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Newtown Creek Swept! Sorta.

One of our morning crews.

One of our morning crews.

Loading up a canoe with waterborne and shoreline trash.

HarborLAB was happy to participate in the 2015 Riverkeeper Sweep! Starting at our Hunters Point, Long Island City GreenLaunch, we covered the Queens side of the Newtown Creek between Vernon Boulevard and Dutch Kills by foot and paddle. We intended to paddle a much greater distance but there was such a massive amount of plastic trash and other garbage in even just that small section that we filled 16 large black contractor bags to the brim and another 11 large clear contractor recycling bags. Our shore walkers concentrated on the dead end of Vernon Boulevard, which we aim to have turned into a pocket park that we can call the Butterfly Bioswale. The vision is a sitting park centered on swamp milkweed, which absorbs rain runoffs from our streets and support threatened Monarch Butterfly populations.

We recognize that this Sweep event was an educational exercise that highlights the problems of unsustainable industrial and consumer practices, inadequate sewer and street water system capacity, and over reliance on petrochemical plastics. Annual cleanups like this, of course, can’t make much of a dent in the tonnage of plastics dumped into our waterways, directly or flooded in from streets. We do, however, more quietly perform cleanups throughout the year, both in the Newtown Creek Superfund area and in other locations throughout our estuary. We hope the attention sparks policy changes that address the plastic trash problem upstream in design and systemic planning, at the source.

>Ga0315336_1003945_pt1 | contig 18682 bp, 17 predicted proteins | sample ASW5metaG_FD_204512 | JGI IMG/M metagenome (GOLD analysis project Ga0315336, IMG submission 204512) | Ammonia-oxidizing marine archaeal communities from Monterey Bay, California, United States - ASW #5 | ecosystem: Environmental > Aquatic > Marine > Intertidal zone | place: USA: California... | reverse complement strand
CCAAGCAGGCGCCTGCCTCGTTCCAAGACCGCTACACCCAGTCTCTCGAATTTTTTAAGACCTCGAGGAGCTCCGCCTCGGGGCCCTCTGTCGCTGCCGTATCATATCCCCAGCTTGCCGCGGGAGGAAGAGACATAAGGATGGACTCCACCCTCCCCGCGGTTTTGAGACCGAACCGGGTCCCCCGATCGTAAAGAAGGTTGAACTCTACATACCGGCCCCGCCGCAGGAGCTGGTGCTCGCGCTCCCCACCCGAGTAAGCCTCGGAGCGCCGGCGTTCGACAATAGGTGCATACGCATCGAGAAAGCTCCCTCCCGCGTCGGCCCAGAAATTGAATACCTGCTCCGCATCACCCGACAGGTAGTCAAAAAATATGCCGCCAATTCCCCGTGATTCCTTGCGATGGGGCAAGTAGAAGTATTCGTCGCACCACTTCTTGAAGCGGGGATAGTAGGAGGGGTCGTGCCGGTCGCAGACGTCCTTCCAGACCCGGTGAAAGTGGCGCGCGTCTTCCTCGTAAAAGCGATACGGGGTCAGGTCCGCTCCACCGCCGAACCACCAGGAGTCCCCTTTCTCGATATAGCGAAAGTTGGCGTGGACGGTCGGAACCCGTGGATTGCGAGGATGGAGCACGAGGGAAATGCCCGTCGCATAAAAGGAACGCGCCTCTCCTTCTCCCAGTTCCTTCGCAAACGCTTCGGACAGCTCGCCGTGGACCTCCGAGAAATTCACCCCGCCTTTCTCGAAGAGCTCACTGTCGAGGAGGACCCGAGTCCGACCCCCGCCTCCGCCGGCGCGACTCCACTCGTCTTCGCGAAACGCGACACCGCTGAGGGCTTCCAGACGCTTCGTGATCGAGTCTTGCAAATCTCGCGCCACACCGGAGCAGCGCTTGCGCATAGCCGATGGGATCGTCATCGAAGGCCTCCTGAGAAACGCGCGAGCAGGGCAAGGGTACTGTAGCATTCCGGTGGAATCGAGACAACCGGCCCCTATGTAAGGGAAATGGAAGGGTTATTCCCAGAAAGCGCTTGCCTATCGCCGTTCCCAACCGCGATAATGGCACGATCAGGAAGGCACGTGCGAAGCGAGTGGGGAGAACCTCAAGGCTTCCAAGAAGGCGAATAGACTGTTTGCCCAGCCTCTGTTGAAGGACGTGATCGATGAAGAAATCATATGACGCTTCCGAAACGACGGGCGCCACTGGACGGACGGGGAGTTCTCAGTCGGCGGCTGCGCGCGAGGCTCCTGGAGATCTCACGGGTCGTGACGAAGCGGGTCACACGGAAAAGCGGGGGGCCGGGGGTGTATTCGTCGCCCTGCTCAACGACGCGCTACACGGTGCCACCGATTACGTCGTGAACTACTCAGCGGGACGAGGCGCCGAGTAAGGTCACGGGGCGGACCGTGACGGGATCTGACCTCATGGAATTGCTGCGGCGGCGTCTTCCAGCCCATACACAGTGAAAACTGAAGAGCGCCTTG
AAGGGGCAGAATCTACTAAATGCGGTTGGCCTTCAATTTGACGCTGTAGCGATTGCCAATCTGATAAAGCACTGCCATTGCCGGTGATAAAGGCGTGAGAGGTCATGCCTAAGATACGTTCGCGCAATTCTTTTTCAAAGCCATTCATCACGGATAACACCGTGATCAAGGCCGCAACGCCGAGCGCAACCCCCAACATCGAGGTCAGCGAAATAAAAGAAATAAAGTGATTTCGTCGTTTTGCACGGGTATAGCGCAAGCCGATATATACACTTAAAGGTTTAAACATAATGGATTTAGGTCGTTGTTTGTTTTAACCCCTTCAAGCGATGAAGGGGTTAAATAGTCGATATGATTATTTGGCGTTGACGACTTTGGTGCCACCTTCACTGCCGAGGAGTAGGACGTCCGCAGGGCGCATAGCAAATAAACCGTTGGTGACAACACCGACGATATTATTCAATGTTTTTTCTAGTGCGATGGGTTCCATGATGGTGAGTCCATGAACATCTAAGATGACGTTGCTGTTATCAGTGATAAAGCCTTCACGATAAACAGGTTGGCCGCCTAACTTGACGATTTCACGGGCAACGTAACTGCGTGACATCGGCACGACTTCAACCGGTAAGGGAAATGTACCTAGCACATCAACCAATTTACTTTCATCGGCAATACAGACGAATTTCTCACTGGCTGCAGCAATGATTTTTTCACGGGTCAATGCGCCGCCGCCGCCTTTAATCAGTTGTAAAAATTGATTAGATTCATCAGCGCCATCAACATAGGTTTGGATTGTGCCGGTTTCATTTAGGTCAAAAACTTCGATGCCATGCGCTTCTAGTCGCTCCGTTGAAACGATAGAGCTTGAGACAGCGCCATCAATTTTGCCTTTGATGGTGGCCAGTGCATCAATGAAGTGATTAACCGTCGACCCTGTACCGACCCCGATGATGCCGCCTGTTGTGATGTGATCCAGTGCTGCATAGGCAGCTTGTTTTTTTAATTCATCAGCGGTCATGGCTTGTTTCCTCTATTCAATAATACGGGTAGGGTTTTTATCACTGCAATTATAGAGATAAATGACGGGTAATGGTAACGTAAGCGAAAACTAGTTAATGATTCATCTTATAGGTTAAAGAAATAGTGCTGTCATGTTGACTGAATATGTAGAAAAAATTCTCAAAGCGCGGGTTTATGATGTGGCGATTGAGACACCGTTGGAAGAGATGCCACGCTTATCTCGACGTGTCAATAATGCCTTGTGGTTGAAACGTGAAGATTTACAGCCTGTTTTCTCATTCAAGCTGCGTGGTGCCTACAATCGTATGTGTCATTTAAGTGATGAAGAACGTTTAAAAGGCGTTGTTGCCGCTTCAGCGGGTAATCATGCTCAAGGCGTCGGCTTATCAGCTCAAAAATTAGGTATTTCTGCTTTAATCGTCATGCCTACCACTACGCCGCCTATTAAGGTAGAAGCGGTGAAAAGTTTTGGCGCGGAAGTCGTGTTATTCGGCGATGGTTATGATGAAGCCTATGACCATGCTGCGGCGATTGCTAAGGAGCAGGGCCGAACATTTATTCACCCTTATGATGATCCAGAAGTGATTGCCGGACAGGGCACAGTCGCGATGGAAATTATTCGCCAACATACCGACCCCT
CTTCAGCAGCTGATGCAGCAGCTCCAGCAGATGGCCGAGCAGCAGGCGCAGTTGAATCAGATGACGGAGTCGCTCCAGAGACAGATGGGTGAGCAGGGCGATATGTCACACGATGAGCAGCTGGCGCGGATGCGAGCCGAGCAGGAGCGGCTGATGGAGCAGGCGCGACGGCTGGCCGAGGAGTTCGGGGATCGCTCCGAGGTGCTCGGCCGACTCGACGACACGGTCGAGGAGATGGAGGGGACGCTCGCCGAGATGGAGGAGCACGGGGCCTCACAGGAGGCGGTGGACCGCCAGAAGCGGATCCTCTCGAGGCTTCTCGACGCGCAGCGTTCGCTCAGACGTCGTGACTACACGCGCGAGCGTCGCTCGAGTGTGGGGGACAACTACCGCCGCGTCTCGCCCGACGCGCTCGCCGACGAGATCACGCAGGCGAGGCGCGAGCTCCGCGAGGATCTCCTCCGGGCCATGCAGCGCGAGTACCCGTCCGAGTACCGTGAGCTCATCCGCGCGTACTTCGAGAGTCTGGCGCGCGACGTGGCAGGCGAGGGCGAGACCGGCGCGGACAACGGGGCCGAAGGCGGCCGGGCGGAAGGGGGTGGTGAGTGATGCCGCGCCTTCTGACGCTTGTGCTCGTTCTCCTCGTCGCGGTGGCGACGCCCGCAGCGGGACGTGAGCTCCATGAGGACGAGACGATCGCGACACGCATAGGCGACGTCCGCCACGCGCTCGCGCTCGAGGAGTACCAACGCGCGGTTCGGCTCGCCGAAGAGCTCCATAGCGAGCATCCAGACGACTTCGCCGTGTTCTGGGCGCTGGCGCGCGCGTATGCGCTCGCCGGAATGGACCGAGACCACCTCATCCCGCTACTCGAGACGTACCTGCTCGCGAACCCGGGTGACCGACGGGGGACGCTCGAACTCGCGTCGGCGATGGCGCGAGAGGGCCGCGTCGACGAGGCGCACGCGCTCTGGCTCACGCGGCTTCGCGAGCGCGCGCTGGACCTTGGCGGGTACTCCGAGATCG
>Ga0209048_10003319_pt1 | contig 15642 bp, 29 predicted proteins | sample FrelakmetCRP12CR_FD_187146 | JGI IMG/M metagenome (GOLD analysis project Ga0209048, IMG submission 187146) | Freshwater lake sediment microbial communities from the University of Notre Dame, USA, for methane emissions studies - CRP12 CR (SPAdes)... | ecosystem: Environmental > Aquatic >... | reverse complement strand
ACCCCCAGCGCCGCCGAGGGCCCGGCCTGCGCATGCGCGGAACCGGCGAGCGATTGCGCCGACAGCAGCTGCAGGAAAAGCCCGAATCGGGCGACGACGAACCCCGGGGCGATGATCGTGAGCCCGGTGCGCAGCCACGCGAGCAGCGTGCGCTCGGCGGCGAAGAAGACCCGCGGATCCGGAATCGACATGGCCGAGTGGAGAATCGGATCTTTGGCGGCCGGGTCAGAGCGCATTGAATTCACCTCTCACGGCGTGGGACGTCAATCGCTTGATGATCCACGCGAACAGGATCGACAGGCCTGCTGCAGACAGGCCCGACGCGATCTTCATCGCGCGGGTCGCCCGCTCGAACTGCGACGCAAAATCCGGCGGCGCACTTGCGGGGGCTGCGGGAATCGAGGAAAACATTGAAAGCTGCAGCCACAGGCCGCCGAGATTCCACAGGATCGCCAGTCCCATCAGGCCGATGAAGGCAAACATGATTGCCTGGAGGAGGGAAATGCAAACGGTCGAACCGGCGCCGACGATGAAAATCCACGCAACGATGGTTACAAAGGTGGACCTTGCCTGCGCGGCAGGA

Many thanks to Lamar Outdoor Advertising and the Circus Warehouse for allowing us to add our “catch” to their trash carting loads!

No doubt most of the trash was released with combined sewer overflows on stormy days, but sadly at and near our site a considerable amount was clearly tossed by a few of the sailors tied up along the creek on the Queens side (some are very conscientious lovers of our waterways, and we see the situation improving with others) and truckers who tossed their refuse over parking lot fences at the end of their shifts. We discovered this by clambering up crumbling bulkheads and rip rap rock. One tell-tale sign: numerous plastic bottles filled with urine. The Earth will have to forgive us for leaving those bottles, but now that we’re aware, we plan to take action to ensure those drivers are strongly dissuaded from the practice.

LaGuardia Community College student Sandra helps guide younger seedball makers.

HarborLAB had several crews for the Sweep. We had morning and afternoon shore crews and canoe crews. Dr. Holly Porter-Morgan, director of the CUNY LaGuardia Community College Environmental Science program oversaw our work to prepare small fruit trees (especially indigenous berries for bird habitat) for planting on our waterfront, generously provided by Schuman Properties. We also joined the wonderful LIC Springs! street fair while continuing the greening aspect of estuary “Sweep” work. We had a seedball making table, focusing on pokeweed the NYC Department of Parks and Recreation’s Natural Resources Group said was needed in Alley Pond Park. Our pokeweed seeds were gathered right at our site, in Hunters Point. Long Island City!

The Newtown Creek itself was in a bad way on May 9, the date of the Sweep. We observed numerous dead menhaden fish — a recent returnee to the creek after decades of absence — and apparent sewage slicks. Both warrant further investigation and action.

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